Irvine, Calif., May 16, 2022 – Prescribed burning of ground-level shrubs, branches and leaves is a time-tested tool to help prevent wildland fires from getting out of control, but a team led by researchers at the University of California, Irvine suggests that the practice isn’t used frequently enough.
For a paper published recently in the journal Science of The Total Environment, the scientists conducted an in-depth assessment of meteorological and vegetation data spanning 35 years, finding several additional periods during winter and spring in which wind, temperature and humidity levels would allow safe and effective human-set blazes.
Labeled “Rx burns” by prescribed-fire experts, these typically low-intensity blazes consume surface fuels on the forest floor while preserving trees. Controlled burns can revitalize forest ecosystems and reduce wildfire intensity during an outbreak, creating safer working conditions for firefighters. Another oft-used method is mechanical forest thinning, which meets fewer public policy obstacles, but isn’t as effective.
“California’s wildfires have been getting worse every year in recent decades, owing to factors such as climate change and a century-long fire deficit coupled with a buildup of vegetation and fuels,” said study leader Tirtha Banerjee, UCI assistant professor of civil and environmental engineering. “Prescribed burns can help alleviate this problem, but only if they’re done with adequate frequency and over a large enough territory in the places where they are needed.”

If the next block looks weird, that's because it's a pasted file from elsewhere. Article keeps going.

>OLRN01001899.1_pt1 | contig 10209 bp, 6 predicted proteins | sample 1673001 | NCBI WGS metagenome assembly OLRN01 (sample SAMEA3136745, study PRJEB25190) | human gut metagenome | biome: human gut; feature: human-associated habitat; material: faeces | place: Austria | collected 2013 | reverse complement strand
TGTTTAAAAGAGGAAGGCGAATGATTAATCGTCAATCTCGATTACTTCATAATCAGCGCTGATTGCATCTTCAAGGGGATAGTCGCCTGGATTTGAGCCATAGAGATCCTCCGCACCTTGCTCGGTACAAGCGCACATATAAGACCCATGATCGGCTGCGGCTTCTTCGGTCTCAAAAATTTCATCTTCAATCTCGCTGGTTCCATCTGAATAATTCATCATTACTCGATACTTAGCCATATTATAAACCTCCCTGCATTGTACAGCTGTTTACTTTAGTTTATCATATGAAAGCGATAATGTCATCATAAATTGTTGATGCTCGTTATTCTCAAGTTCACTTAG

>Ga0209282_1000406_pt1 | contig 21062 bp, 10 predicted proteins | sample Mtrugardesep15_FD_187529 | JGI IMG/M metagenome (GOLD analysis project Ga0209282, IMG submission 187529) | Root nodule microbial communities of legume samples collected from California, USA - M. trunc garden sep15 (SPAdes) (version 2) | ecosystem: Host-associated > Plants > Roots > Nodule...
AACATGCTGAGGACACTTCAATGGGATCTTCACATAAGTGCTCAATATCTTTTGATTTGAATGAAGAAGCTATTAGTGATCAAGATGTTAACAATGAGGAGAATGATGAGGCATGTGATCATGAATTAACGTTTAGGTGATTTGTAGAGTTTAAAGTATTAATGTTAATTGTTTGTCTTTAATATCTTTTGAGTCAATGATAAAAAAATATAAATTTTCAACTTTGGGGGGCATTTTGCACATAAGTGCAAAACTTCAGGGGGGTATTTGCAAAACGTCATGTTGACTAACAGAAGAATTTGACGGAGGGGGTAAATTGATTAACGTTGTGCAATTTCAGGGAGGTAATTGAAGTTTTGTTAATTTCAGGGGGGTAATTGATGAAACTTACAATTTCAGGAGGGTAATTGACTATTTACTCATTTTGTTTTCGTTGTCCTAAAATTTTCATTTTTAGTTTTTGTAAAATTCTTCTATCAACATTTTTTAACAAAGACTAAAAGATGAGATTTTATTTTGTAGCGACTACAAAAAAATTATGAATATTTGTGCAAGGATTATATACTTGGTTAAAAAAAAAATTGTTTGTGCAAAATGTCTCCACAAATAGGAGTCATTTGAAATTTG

According to the study, about 40 percent of controlled burns happen in the fall, about 25 percent in the winter and again in the spring, and roughly 10 percent in the summer. Spring, winter and fall have comparable burn efficiency rates, which is the ratio of acres burned to burns per season. That means the number of burns in winter and spring could be increased, especially in Northern California.
However, the study found that the number of days with favorable weather conditions for prescribed burns is shrinking by one day per year in winter and spring, according to lead author Janine Baijnath-Rodino, UCI postdoctoral scholar in civil and environmental engineering. “The time is now to capitalize on these burn opportunities before they become less frequent in the future,” she said.
The study also addressed out-of-date thinking about the permitting process. “For example, research has shown that although fall is the most optimal season for Rx burns, permitting does not begin until the heart of that season ends,” she said. Compounding the problem, fears among California residents that prescribed fires might inadvertently escape can pressure authorities to curtail controlled burns and create difficulties in approving future burn plans.
“Limited burn windows are one of the biggest obstructions to conducting more prescribed fires in California,” Banerjee added. “We hope the findings of this study will inspire policy changes to address this situation.”
Joining Banerjee and Baijnath-Rodino on this project were Shu Li and Mukesh Kumar, UCI Ph.D. students in Banerjee’s research group in civil and environmental engineering; former UCI Ph.D. student Alexandre Martinez; Lenya Quinn-Davidson, University of California Agriculture and Natural Resources; and Robert York, UC Berkeley. The work was funded by the University of California Office of the President as a part of the SPARx project (Transforming Prescribed Fire Practices for California: Smart Practices and Architectures for Rx fires, led by Banerjee) and by the National Science Foundation and the United States Department of Agriculture.
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